Kaiser Permanente research examined role of vaccination in deaths during delta surge
COVID-19 patients in Kaiser Permanente Northern California hospitals during the delta surge of 2021 were less likely to die in the hospital of COVID-19 if they were vaccinated, new research finds. The study was published in the Journal of Internal Medicine.
“We wanted to learn more about what happened to fully vaccinated patients with breakthrough infections and how their outcomes compared to those of unvaccinated patients,” said lead author Laura Myers, MD, MPH, a research scientist with the Kaiser Permanente Division of Research and practicing intensivist with The Permanente Medical Group. “These findings suggest that COVID-19 vaccines were protective against in-hospital mortality during the delta wave.”
The study examined 7,305 hospitalized patients with confirmed COVID-19 who required supplemental oxygen between April 1 and November 30, 2021. Of these, 78% were unvaccinated, 20% were fully vaccinated, 2% were partially vaccinated. Fully vaccinated patients were older and had a higher severity of illness at admission. Fully vaccinated patients also had greater comorbidity burden (49% had diabetes, for example).
To address these differences between the groups, the researchers matched 1,463 fully vaccinated patients with 1,463 unvaccinated patients on age, sex, comorbidity burden, diabetes, and hypertension to generate comparable groups and understand the effect of vaccination.
They were able to create 2 similar groups, though the fully vaccinated group of matched patients had a higher comorbidity burden. Nevertheless, the fully vaccinated patients were less likely to die as an inpatient (9%) compared to the unvaccinated group (16.3%) and less likely to need intensive care (16.1% vs. 21.4%). Fully vaccinated patients also had a shorter length of stay in the hospital (5 days vs. 6 days). The groups were equally likely to receive hospice referral (4.4% vs. 4.5%).
The results are encouraging, the authors said, because vaccination provided protection against death even when comparing vaccinated patients with more comorbid factors to unvaccinated patients with less of a comorbidity burden.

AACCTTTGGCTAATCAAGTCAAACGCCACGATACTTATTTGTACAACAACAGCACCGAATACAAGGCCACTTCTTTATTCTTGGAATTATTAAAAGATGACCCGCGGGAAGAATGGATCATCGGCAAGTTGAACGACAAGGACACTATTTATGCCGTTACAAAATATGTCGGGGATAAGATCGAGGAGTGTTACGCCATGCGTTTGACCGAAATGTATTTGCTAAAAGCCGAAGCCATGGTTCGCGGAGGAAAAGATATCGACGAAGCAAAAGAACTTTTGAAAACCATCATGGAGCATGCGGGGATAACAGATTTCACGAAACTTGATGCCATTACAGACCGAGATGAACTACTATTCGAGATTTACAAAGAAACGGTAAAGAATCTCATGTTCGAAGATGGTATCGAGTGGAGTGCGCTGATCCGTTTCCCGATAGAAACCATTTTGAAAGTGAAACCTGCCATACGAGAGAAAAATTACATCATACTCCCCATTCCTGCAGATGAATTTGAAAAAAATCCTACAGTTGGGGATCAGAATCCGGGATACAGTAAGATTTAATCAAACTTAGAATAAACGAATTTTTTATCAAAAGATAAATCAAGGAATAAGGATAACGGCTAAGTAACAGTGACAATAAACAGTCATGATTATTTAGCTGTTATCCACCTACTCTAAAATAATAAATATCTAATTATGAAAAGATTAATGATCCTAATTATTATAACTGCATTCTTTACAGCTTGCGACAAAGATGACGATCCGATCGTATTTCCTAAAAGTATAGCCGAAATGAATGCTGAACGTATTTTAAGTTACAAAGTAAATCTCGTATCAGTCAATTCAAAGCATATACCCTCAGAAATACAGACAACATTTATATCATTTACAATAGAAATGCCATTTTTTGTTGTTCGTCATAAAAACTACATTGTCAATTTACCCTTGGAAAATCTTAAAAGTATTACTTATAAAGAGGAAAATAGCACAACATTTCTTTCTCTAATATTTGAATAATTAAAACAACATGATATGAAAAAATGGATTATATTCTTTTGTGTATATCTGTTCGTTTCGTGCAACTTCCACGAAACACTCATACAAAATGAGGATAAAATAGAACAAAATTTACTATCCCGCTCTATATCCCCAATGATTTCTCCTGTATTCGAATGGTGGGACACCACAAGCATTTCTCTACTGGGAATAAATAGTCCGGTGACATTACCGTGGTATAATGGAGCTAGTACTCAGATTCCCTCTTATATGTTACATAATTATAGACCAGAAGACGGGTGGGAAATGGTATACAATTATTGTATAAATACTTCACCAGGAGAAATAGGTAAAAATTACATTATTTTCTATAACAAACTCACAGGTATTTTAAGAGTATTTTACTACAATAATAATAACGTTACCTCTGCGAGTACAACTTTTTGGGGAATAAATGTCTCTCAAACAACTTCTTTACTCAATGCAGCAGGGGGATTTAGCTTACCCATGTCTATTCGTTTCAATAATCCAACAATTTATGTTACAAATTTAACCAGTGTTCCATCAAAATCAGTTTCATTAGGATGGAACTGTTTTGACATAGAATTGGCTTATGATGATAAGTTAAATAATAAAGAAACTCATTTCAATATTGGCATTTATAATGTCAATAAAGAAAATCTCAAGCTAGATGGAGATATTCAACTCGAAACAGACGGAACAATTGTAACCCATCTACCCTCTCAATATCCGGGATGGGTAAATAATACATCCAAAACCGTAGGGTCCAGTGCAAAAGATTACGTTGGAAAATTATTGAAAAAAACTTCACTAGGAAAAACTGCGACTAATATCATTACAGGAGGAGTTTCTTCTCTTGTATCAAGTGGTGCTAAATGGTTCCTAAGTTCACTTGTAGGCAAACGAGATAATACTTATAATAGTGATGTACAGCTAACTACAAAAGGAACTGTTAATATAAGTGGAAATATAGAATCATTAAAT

“It is important to study specific outcomes, such as mortality, to best evaluate effectiveness of vaccines and their role in combating a pandemic,” said co-author Nicola Klein, MD, PhD, director of the Kaiser Permanente Vaccine Study Center. “These findings are consistent with other research – including evaluations of mRNA vaccine effectiveness the Vaccine Study Center participated in – showing protection against real-world outcomes. This is particularly important for patients whose other health conditions may put them at greater risk.”
The study focused on a period of time when the delta variant was predominant, and the omicron variant behaves differently. Further research is needed to study the effect of vaccination on risk of death as new viral variants arise, Myers said.
Other co-authors were Vincent Liu, MD, MS, Patricia Kipnis, PhD, John Greene, MA, Brian Lawson, PhD, Gabriel J. Escobar, MD, Bruce H. Fireman, MA, all of the Division of Research.
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About the Kaiser Permanente Division of Research
The Kaiser Permanente Division of Research conducts, publishes and disseminates epidemiologic and health services research to improve the health and medical care of Kaiser Permanente members and society at large. It seeks to understand the determinants of illness and well-being, and to improve the quality and cost-effectiveness of health care. Currently, DOR’s 600-plus staff is working on more than 450 epidemiological and health services research projects. For more information, visit divisionofresearch.kaiserpermanente.org or follow us @KPDOR.